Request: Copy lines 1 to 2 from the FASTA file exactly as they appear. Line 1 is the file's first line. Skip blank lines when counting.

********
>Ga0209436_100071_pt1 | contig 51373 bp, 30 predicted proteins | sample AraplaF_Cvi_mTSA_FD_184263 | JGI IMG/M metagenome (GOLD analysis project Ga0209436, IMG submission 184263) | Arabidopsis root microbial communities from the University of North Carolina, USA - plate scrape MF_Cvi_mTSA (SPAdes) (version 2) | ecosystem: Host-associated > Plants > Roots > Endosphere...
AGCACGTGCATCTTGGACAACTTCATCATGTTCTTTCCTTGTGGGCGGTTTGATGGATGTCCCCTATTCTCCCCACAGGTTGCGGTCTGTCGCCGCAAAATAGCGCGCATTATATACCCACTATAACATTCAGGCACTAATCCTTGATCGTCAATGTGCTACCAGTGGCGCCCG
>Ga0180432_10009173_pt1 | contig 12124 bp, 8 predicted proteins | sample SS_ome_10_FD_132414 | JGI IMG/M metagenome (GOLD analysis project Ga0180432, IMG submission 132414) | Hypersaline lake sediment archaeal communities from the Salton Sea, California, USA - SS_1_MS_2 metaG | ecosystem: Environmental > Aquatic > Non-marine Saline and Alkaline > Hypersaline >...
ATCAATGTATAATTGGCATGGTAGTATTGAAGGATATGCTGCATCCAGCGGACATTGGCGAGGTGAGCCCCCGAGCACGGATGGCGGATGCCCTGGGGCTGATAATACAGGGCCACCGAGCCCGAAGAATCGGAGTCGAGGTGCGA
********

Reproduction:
>Ga0209436_100071_pt1 | contig 51373 bp, 30 predicted proteins | sample AraplaF_Cvi_mTSA_FD_184263 | JGI IMG/M metagenome (GOLD analysis project Ga0209436, IMG submission 184263) | Arabidopsis root microbial communities from the University of North Carolina, USA - plate scrape MF_Cvi_mTSA (SPAdes) (version 2) | ecosystem: Host-associated > Plants > Roots > Endosphere...
AGCACGTGCATCTTGGACAACTTCATCATGTTCTTTCCTTGTGGGCGGTTTGATGGATGTCCCCTATTCTCCCCACAGGTTGCGGTCTGTCGCCGCAAAATAGCGCGCATTATATACCCACTATAACATTCAGGCACTAATCCTTGATCGTCAATGTGCTACCAGTGGCGCCCG